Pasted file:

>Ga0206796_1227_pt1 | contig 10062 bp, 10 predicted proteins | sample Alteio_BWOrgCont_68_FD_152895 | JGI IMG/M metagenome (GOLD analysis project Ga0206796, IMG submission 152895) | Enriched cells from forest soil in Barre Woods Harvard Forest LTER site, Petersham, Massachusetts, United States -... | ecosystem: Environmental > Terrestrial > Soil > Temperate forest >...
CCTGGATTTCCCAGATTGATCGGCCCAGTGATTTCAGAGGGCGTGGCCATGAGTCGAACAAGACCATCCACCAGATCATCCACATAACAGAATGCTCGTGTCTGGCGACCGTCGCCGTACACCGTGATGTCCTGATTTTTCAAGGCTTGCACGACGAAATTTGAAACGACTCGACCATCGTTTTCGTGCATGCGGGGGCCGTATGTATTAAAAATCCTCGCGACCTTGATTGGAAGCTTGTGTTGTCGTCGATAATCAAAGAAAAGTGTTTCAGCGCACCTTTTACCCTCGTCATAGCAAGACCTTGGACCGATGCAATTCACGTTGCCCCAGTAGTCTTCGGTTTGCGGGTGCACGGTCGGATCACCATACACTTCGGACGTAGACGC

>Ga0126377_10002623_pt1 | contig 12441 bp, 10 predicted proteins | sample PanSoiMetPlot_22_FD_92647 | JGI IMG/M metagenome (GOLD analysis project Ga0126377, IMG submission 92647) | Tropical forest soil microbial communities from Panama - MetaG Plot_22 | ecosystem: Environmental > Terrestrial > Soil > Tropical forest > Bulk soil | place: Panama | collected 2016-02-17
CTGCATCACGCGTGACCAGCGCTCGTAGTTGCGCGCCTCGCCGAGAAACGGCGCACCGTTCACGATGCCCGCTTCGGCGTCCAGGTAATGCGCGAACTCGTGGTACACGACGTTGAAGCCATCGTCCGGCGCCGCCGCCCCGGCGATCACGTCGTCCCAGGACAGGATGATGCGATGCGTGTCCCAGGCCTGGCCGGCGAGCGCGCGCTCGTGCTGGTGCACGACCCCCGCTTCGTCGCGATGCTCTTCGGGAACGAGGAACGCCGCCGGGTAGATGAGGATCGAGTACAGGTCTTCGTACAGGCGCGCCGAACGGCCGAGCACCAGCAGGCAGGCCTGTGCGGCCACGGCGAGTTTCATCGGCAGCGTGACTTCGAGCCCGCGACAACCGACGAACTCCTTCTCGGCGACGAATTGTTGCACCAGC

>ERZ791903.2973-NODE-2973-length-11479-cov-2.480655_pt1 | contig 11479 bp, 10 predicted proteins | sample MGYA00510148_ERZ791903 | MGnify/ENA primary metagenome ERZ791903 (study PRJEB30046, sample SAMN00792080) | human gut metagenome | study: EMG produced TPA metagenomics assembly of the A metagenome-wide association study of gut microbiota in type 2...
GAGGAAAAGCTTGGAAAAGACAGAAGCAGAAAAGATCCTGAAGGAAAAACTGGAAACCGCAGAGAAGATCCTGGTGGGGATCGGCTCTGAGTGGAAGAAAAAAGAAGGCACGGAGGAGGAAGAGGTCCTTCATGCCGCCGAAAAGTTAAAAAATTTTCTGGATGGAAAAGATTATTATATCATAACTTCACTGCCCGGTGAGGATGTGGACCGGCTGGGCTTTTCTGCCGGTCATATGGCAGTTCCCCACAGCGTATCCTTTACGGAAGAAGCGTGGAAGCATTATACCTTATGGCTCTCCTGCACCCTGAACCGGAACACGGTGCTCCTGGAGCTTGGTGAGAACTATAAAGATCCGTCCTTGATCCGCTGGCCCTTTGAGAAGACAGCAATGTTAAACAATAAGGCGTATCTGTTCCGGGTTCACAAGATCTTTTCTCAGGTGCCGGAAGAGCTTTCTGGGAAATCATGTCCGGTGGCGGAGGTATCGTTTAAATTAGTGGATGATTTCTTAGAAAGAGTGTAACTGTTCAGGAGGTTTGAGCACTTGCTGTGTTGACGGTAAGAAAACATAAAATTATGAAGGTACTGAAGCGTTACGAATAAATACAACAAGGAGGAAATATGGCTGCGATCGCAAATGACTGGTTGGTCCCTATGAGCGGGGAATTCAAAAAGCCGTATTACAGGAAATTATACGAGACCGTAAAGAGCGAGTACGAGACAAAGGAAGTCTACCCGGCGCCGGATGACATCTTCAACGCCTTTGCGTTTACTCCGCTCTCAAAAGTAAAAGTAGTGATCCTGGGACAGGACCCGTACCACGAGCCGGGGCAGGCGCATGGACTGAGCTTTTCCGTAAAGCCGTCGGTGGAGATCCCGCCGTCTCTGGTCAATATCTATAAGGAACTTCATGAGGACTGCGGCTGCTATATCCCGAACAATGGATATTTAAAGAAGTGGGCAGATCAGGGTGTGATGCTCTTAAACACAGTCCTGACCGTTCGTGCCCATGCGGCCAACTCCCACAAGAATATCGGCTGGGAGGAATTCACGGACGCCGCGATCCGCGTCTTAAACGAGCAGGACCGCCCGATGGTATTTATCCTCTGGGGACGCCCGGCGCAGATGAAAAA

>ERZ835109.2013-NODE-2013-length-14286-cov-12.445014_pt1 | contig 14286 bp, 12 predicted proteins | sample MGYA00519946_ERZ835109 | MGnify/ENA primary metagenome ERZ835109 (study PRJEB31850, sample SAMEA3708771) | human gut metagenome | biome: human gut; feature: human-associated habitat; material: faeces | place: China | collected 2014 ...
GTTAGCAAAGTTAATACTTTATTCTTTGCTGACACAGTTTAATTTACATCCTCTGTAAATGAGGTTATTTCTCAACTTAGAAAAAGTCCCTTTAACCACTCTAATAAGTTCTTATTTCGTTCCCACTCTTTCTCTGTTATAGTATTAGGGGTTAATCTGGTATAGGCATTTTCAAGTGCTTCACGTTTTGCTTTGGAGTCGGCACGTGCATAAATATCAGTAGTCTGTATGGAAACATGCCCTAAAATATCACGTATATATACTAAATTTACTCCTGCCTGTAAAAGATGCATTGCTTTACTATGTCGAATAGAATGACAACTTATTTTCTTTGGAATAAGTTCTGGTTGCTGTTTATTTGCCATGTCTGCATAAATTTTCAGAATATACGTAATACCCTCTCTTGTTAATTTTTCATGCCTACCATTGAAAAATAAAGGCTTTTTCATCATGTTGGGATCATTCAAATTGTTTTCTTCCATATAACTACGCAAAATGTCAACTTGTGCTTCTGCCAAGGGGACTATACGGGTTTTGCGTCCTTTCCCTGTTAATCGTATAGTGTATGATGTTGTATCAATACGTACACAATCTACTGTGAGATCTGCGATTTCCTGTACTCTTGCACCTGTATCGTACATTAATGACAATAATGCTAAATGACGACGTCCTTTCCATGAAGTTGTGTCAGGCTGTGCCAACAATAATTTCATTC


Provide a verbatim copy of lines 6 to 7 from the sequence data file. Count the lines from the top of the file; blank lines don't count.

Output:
GAGGAAAAGCTTGGAAAAGACAGAAGCAGAAAAGATCCTGAAGGAAAAACTGGAAACCGCAGAGAAGATCCTGGTGGGGATCGGCTCTGAGTGGAAGAAAAAAGAAGGCACGGAGGAGGAAGAGGTCCTTCATGCCGCCGAAAAGTTAAAAAATTTTCTGGATGGAAAAGATTATTATATCATAACTTCACTGCCCGGTGAGGATGTGGACCGGCTGGGCTTTTCTGCCGGTCATATGGCAGTTCCCCACAGCGTATCCTTTACGGAAGAAGCGTGGAAGCATTATACCTTATGGCTCTCCTGCACCCTGAACCGGAACACGGTGCTCCTGGAGCTTGGTGAGAACTATAAAGATCCGTCCTTGATCCGCTGGCCCTTTGAGAAGACAGCAATGTTAAACAATAAGGCGTATCTGTTCCGGGTTCACAAGATCTTTTCTCAGGTGCCGGAAGAGCTTTCTGGGAAATCATGTCCGGTGGCGGAGGTATCGTTTAAATTAGTGGATGATTTCTTAGAAAGAGTGTAACTGTTCAGGAGGTTTGAGCACTTGCTGTGTTGACGGTAAGAAAACATAAAATTATGAAGGTACTGAAGCGTTACGAATAAATACAACAAGGAGGAAATATGGCTGCGATCGCAAATGACTGGTTGGTCCCTATGAGCGGGGAATTCAAAAAGCCGTATTACAGGAAATTATACGAGACCGTAAAGAGCGAGTACGAGACAAAGGAAGTCTACCCGGCGCCGGATGACATCTTCAACGCCTTTGCGTTTACTCCGCTCTCAAAAGTAAAAGTAGTGATCCTGGGACAGGACCCGTACCACGAGCCGGGGCAGGCGCATGGACTGAGCTTTTCCGTAAAGCCGTCGGTGGAGATCCCGCCGTCTCTGGTCAATATCTATAAGGAACTTCATGAGGACTGCGGCTGCTATATCCCGAACAATGGATATTTAAAGAAGTGGGCAGATCAGGGTGTGATGCTCTTAAACACAGTCCTGACCGTTCGTGCCCATGCGGCCAACTCCCACAAGAATATCGGCTGGGAGGAATTCACGGACGCCGCGATCCGCGTCTTAAACGAGCAGGACCGCCCGATGGTATTTATCCTCTGGGGACGCCCGGCGCAGATGAAAAA

>ERZ835109.2013-NODE-2013-length-14286-cov-12.445014_pt1 | contig 14286 bp, 12 predicted proteins | sample MGYA00519946_ERZ835109 | MGnify/ENA primary metagenome ERZ835109 (study PRJEB31850, sample SAMEA3708771) | human gut metagenome | biome: human gut; feature: human-associated habitat; material: faeces | place: China | collected 2014 ...